How sad it is to lose oneself to the past—to be in a perpetual state of denial of one’s true present. This rejection of the true self originates from the belief that a certain period, whether that occurs in one’s actual lifetime or in another entirely, is better than today.
A deep emotional state of profound melancholic longing for something or someone about whom one cares. It often carries a repressed knowledge that the object of longing might never be had again. It is the recollection of feelings, experiences, places, or events that once brought excitement and pleasure, which now trigger the pain of separation.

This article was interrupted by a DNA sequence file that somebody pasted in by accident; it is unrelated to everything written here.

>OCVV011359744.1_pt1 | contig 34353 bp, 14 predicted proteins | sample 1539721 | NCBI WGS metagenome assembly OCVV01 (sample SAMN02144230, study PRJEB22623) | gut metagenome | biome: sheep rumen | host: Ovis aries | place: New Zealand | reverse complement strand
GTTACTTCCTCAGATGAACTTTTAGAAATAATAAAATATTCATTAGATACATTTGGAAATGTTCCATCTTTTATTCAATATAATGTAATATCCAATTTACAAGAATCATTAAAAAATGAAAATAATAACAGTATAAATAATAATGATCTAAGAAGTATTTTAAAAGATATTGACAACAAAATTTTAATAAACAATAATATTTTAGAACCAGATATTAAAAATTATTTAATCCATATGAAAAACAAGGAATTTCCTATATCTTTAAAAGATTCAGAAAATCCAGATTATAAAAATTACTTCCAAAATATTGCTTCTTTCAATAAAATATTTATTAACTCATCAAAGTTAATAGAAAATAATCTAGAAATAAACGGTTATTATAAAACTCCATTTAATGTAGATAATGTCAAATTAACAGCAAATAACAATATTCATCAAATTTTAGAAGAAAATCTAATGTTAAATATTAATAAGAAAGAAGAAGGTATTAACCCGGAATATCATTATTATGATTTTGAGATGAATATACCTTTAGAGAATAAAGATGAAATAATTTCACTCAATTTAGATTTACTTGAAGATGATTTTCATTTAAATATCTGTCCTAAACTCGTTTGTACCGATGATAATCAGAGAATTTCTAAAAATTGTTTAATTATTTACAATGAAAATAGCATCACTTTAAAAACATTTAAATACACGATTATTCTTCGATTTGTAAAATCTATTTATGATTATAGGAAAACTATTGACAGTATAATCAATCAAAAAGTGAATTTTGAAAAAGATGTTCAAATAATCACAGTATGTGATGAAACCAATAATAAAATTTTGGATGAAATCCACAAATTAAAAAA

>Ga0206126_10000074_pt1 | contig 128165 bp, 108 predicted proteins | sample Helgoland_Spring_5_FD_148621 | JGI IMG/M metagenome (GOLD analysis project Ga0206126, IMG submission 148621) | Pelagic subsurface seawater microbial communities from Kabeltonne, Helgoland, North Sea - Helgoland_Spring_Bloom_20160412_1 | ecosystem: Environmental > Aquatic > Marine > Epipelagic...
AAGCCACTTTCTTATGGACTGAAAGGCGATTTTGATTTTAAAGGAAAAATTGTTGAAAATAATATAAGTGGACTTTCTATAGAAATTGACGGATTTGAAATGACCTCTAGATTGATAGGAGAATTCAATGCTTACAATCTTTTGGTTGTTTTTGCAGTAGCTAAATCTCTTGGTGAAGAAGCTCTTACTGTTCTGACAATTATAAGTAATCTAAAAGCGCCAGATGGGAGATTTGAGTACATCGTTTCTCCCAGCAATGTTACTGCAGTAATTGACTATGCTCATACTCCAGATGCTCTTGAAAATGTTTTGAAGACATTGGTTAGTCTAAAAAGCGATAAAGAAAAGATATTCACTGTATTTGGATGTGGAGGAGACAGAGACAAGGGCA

Reflection explores this mindset. It delves into that melancholic emotion known as nostalgia, pondering how it affects one’s daily life with consideration of Sigmund Freud and Jacques Lacan’s psychoanalytic theories surrounding identity and its correlation to the romanticization of the past.
Reflection is the story of a seemingly ordinary woman who is unsatisfied with her mundane life. She begins to experience dream-like flashbacks of another lifetime in a déjà vu fashion. In her visions, she is a golden-age starlet living a glamorous life of fortune and fame in 1930s Hollywood.